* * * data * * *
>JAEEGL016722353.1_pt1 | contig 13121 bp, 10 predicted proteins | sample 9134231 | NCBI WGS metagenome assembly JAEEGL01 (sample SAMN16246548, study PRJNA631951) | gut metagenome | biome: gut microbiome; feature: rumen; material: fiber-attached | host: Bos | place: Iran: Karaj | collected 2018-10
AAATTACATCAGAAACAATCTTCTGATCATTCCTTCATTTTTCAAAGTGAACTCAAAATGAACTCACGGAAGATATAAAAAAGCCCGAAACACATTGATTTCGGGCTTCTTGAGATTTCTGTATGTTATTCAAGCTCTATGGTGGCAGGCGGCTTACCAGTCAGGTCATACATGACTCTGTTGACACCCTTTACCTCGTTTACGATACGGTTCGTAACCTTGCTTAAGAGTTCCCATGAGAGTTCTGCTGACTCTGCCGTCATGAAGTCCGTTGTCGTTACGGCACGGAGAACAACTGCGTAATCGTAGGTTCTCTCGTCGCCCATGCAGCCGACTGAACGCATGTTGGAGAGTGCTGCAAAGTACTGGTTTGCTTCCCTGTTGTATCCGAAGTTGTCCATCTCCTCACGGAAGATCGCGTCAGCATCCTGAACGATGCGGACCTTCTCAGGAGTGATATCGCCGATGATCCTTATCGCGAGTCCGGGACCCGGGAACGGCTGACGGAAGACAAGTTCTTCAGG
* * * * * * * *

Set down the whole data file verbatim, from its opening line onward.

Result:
>JAEEGL016722353.1_pt1 | contig 13121 bp, 10 predicted proteins | sample 9134231 | NCBI WGS metagenome assembly JAEEGL01 (sample SAMN16246548, study PRJNA631951) | gut metagenome | biome: gut microbiome; feature: rumen; material: fiber-attached | host: Bos | place: Iran: Karaj | collected 2018-10
AAATTACATCAGAAACAATCTTCTGATCATTCCTTCATTTTTCAAAGTGAACTCAAAATGAACTCACGGAAGATATAAAAAAGCCCGAAACACATTGATTTCGGGCTTCTTGAGATTTCTGTATGTTATTCAAGCTCTATGGTGGCAGGCGGCTTACCAGTCAGGTCATACATGACTCTGTTGACACCCTTTACCTCGTTTACGATACGGTTCGTAACCTTGCTTAAGAGTTCCCATGAGAGTTCTGCTGACTCTGCCGTCATGAAGTCCGTTGTCGTTACGGCACGGAGAACAACTGCGTAATCGTAGGTTCTCTCGTCGCCCATGCAGCCGACTGAACGCATGTTGGAGAGTGCTGCAAAGTACTGGTTTGCTTCCCTGTTGTATCCGAAGTTGTCCATCTCCTCACGGAAGATCGCGTCAGCATCCTGAACGATGCGGACCTTCTCAGGAGTGATATCGCCGATGATCCTTATCGCGAGTCCGGGACCCGGGAACGGCTGACGGAAGACAAGTTCTTCAGG